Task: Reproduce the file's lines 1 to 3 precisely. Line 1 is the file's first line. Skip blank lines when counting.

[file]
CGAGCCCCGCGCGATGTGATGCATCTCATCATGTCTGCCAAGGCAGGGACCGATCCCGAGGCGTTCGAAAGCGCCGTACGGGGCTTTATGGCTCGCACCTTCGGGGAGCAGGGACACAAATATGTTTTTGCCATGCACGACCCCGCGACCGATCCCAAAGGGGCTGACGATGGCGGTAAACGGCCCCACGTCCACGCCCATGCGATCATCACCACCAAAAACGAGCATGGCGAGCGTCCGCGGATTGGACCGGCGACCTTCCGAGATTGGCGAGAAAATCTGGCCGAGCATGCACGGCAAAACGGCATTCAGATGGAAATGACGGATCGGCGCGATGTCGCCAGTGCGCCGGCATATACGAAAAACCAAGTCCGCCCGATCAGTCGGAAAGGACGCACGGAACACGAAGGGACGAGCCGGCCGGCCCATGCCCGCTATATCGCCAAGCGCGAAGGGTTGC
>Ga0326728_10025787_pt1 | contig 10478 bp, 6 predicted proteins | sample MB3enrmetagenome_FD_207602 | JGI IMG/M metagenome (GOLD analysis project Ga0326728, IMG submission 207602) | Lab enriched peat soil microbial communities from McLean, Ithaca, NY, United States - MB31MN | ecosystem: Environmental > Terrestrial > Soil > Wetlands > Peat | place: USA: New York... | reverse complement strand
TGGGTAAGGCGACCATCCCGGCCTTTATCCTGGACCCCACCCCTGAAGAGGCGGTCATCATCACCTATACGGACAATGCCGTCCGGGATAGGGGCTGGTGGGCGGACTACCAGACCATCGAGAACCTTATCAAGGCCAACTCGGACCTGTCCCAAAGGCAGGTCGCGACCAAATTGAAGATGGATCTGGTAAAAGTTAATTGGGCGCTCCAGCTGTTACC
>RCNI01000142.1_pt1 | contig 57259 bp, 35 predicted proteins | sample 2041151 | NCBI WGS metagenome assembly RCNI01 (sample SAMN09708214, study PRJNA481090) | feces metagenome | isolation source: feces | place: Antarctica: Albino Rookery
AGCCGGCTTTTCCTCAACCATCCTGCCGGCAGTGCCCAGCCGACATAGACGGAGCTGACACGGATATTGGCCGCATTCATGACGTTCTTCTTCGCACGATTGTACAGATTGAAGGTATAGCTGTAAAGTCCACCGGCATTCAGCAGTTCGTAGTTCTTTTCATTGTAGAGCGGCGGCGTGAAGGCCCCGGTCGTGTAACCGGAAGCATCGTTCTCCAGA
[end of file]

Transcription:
CGAGCCCCGCGCGATGTGATGCATCTCATCATGTCTGCCAAGGCAGGGACCGATCCCGAGGCGTTCGAAAGCGCCGTACGGGGCTTTATGGCTCGCACCTTCGGGGAGCAGGGACACAAATATGTTTTTGCCATGCACGACCCCGCGACCGATCCCAAAGGGGCTGACGATGGCGGTAAACGGCCCCACGTCCACGCCCATGCGATCATCACCACCAAAAACGAGCATGGCGAGCGTCCGCGGATTGGACCGGCGACCTTCCGAGATTGGCGAGAAAATCTGGCCGAGCATGCACGGCAAAACGGCATTCAGATGGAAATGACGGATCGGCGCGATGTCGCCAGTGCGCCGGCATATACGAAAAACCAAGTCCGCCCGATCAGTCGGAAAGGACGCACGGAACACGAAGGGACGAGCCGGCCGGCCCATGCCCGCTATATCGCCAAGCGCGAAGGGTTGC
>Ga0326728_10025787_pt1 | contig 10478 bp, 6 predicted proteins | sample MB3enrmetagenome_FD_207602 | JGI IMG/M metagenome (GOLD analysis project Ga0326728, IMG submission 207602) | Lab enriched peat soil microbial communities from McLean, Ithaca, NY, United States - MB31MN | ecosystem: Environmental > Terrestrial > Soil > Wetlands > Peat | place: USA: New York... | reverse complement strand
TGGGTAAGGCGACCATCCCGGCCTTTATCCTGGACCCCACCCCTGAAGAGGCGGTCATCATCACCTATACGGACAATGCCGTCCGGGATAGGGGCTGGTGGGCGGACTACCAGACCATCGAGAACCTTATCAAGGCCAACTCGGACCTGTCCCAAAGGCAGGTCGCGACCAAATTGAAGATGGATCTGGTAAAAGTTAATTGGGCGCTCCAGCTGTTACC